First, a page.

Sie hat sich entschieden. Obwohl ihr nicht einmal ein “deal” angeboten wurde, wie hier ja ganz oft falsch behauptet worden ist. Sie war nun sozusagen dem Richter auf Gedeih und Verderb ausgeliefert. Ihre Verteidiger werden ihr erklärt haben, dass zu dem Geständnis dennoch eine richterliche Anhörung gehört, in der die Fakten dargelegt werden müssen. Ich vermute, damit hat sie nicht unbedingt gerechnet. Vielleicht hatte sie gehofft, all dem entgehen zu können.

Und dann passiert etwas, was gar nicht so selten ist, eher natürlich und keinesfalls nur bei Elizabeth passiert ist: während der Anhörung, trotz des Geständnisses, versucht sie ihre persönliche Schuld kleinzureden. Obwohl sie ja gestanden hat.

Das habe ich schon oft gesehen. Es ist die eine Sache mit einem Wort zu sagen “ich gestehe” oder in langer, öffentlicher Anhörung im Gerichtssaal seine ganze Schuld ausbreiten und für alle Menschen sichtbar darlegen zu müssen. Da wird ganz oft instinktiv doch wieder versucht, sich ins beste Licht zu rücken und teilweise das Geständnis wieder zurückzunehmen. Natürlich kann die Staatsanwaltschaft das nicht akzeptieren. Aber es ist menschlich verständlich.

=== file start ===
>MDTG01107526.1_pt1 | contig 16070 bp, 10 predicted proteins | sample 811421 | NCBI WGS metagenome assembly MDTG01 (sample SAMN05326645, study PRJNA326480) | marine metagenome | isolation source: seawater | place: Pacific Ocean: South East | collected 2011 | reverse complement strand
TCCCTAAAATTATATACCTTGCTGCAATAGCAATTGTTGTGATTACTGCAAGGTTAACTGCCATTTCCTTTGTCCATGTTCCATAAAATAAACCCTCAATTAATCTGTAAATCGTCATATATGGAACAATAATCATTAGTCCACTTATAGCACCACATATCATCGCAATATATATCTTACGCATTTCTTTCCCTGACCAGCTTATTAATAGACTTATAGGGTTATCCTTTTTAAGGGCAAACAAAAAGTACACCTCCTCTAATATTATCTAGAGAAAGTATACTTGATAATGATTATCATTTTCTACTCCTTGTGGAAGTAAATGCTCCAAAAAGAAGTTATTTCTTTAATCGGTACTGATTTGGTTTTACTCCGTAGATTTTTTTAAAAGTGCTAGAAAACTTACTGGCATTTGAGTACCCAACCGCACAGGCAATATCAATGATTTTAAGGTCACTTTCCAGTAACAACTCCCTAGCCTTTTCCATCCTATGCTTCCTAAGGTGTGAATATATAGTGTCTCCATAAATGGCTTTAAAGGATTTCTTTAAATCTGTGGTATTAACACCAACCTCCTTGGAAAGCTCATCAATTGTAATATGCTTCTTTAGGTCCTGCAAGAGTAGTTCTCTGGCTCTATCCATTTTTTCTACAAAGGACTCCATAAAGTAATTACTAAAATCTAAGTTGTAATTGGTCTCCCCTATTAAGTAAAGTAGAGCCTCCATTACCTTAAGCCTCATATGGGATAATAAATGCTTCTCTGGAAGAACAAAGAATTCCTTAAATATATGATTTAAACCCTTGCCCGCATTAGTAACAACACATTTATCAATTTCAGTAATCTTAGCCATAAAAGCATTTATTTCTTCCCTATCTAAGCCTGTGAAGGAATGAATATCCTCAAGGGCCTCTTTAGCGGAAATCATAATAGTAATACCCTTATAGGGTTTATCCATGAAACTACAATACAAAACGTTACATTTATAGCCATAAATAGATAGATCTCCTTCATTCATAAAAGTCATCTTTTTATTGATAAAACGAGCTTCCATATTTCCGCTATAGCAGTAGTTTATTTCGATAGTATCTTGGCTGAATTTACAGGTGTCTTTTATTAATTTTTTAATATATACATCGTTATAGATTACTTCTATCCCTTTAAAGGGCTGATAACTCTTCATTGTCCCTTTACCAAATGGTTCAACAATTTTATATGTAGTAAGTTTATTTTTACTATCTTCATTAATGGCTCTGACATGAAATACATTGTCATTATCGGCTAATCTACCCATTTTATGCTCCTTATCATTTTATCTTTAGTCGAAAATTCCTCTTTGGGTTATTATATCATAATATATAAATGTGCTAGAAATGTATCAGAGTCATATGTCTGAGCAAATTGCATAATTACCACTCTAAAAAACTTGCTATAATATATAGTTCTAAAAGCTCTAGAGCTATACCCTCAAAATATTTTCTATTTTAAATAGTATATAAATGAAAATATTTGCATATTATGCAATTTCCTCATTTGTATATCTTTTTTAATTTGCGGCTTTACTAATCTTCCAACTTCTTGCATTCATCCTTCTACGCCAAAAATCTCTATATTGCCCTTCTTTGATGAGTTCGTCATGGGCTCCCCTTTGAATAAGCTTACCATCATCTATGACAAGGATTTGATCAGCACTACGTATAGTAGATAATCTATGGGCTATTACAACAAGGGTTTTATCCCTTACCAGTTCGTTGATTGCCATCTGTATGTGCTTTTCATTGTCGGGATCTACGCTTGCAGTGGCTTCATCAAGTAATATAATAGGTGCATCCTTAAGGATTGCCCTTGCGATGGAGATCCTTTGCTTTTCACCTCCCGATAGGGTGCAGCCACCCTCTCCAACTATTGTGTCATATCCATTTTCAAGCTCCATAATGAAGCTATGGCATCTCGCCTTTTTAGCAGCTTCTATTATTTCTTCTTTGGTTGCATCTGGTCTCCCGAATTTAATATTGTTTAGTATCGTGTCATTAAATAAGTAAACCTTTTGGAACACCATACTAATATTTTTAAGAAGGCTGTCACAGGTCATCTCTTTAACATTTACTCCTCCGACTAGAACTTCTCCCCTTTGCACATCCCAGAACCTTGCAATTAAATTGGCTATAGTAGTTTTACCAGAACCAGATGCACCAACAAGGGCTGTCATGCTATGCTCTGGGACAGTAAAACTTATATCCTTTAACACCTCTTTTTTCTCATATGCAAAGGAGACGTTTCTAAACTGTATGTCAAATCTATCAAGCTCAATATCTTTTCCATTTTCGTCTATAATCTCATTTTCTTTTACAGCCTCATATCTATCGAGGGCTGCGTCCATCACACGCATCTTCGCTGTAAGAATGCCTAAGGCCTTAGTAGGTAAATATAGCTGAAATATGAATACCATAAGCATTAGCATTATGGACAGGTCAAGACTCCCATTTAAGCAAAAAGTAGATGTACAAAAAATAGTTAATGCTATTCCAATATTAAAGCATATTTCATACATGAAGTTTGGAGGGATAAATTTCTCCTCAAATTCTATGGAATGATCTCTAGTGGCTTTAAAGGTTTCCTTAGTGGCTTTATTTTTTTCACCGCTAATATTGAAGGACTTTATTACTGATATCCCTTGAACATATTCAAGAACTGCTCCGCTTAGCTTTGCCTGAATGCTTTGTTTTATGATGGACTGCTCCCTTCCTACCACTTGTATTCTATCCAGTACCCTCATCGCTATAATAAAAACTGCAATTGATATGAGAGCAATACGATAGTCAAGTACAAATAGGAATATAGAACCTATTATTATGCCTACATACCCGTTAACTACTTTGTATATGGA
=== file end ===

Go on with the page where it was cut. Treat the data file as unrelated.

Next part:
Und am Ende blieb sie bei ihrem Geständnis und ihrer Bereitschaft, die juristischen Folgen auf sich zu nehmen. Das ist der Unterschied zu dem Täter in diesem Fall.

11 thoughts on “A Perceptive Comment from Rick Blaine on ‘Allmystery’”

  1. I believe plea bargaining exists in Virginia. So why would Elizabeth Haysom both confess and then testify against Soering without receiving any consideration from the prosecution in return? She was represented by an attorney, wasn’t she? At a minimum, her attorney must have at least attempted to negotiate a deal in return for all her cooperation.

    Otherwise something’s not adding up here.

    1. Plea bargaining exists everywhere, whether the legal system recognizes it officially or not. The situation before Haysom’s trial was murky, with a lawyer supposedly claiming to represent (Steven Rosenfield, ironically now Söring’s lawyer) her allegedly trying to bargain or sell her cooperation to various parties.